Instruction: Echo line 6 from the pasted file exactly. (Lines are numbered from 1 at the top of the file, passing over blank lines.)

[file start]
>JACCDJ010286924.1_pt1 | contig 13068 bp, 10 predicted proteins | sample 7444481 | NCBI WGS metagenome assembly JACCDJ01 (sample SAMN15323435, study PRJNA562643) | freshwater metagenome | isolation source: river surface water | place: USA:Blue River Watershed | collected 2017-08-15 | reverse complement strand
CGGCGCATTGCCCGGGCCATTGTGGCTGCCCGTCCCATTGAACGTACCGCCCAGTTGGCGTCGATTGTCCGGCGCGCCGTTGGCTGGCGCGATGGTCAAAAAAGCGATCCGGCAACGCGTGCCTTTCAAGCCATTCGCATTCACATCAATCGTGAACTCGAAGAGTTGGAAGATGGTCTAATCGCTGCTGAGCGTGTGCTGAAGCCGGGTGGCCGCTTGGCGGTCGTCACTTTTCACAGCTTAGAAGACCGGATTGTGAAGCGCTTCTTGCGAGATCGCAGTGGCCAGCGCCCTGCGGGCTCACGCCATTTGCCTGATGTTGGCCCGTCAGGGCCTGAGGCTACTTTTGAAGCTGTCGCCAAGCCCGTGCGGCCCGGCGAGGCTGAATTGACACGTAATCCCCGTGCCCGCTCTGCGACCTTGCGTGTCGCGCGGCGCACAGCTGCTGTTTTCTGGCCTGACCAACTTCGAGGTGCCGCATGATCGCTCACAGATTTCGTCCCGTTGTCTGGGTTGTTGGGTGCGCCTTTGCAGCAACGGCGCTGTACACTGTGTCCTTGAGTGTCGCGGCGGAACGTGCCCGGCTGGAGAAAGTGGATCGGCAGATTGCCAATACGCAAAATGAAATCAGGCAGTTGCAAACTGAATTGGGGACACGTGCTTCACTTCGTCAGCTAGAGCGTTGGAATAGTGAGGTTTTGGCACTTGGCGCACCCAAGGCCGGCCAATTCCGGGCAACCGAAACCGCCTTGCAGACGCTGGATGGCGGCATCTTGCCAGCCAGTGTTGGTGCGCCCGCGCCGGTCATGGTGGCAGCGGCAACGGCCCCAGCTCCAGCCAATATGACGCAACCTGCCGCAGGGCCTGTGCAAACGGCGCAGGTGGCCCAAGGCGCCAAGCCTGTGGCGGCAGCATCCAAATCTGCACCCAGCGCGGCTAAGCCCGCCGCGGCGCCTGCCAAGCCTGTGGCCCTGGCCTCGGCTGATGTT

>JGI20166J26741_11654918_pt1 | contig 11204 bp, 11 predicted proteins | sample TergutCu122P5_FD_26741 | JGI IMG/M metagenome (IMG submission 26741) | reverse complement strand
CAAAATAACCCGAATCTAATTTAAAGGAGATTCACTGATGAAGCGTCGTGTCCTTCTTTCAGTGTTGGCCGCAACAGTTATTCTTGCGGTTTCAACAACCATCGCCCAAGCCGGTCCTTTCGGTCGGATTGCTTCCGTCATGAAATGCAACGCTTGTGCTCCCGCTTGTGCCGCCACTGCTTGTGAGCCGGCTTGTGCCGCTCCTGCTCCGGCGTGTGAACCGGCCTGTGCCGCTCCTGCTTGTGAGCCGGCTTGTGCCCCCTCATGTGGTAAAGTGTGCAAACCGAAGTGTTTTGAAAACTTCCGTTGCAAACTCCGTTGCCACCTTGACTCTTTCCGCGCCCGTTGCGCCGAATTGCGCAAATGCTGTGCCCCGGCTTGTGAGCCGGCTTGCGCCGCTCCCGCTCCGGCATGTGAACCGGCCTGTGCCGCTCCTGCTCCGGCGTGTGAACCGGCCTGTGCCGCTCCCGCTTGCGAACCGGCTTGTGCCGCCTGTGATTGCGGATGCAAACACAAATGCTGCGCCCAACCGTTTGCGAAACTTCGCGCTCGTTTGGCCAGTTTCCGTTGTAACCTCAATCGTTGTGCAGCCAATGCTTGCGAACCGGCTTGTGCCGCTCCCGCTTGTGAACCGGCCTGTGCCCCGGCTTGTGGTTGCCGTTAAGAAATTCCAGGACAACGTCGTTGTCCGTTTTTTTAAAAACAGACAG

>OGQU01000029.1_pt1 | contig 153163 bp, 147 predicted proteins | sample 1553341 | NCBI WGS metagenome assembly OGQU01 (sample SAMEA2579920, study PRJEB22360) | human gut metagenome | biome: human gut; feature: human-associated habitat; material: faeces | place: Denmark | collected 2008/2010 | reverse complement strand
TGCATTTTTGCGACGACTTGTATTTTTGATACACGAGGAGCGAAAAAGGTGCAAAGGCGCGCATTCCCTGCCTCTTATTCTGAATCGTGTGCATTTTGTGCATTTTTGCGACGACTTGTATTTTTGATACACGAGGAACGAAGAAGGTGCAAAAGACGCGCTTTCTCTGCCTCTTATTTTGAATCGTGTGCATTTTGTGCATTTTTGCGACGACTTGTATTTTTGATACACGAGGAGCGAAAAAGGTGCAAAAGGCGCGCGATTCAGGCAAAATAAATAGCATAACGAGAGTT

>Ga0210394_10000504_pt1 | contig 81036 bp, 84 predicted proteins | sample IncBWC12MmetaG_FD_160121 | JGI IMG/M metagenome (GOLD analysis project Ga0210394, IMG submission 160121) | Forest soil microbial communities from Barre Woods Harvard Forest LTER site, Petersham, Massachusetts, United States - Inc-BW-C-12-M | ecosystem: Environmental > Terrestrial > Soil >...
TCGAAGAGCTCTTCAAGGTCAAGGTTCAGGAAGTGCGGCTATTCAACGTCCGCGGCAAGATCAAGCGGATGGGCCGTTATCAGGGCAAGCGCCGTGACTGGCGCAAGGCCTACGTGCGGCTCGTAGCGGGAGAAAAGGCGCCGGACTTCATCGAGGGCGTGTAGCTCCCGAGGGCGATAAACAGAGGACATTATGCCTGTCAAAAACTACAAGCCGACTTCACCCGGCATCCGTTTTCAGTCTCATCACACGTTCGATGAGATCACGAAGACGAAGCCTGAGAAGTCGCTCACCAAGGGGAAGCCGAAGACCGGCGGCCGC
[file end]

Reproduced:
TGCATTTTTGCGACGACTTGTATTTTTGATACACGAGGAGCGAAAAAGGTGCAAAGGCGCGCATTCCCTGCCTCTTATTCTGAATCGTGTGCATTTTGTGCATTTTTGCGACGACTTGTATTTTTGATACACGAGGAACGAAGAAGGTGCAAAAGACGCGCTTTCTCTGCCTCTTATTTTGAATCGTGTGCATTTTGTGCATTTTTGCGACGACTTGTATTTTTGATACACGAGGAGCGAAAAAGGTGCAAAAGGCGCGCGATTCAGGCAAAATAAATAGCATAACGAGAGTT